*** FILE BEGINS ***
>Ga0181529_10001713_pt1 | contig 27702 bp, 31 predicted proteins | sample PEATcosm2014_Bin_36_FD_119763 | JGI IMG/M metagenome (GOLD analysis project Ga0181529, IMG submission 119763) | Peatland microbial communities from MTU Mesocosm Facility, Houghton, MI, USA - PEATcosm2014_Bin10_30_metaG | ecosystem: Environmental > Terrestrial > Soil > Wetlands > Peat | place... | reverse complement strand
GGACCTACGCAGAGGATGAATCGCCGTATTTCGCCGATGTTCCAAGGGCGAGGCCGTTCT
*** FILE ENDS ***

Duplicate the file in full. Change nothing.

>Ga0181529_10001713_pt1 | contig 27702 bp, 31 predicted proteins | sample PEATcosm2014_Bin_36_FD_119763 | JGI IMG/M metagenome (GOLD analysis project Ga0181529, IMG submission 119763) | Peatland microbial communities from MTU Mesocosm Facility, Houghton, MI, USA - PEATcosm2014_Bin10_30_metaG | ecosystem: Environmental > Terrestrial > Soil > Wetlands > Peat | place... | reverse complement strand
GGACCTACGCAGAGGATGAATCGCCGTATTTCGCCGATGTTCCAAGGGCGAGGCCGTTCT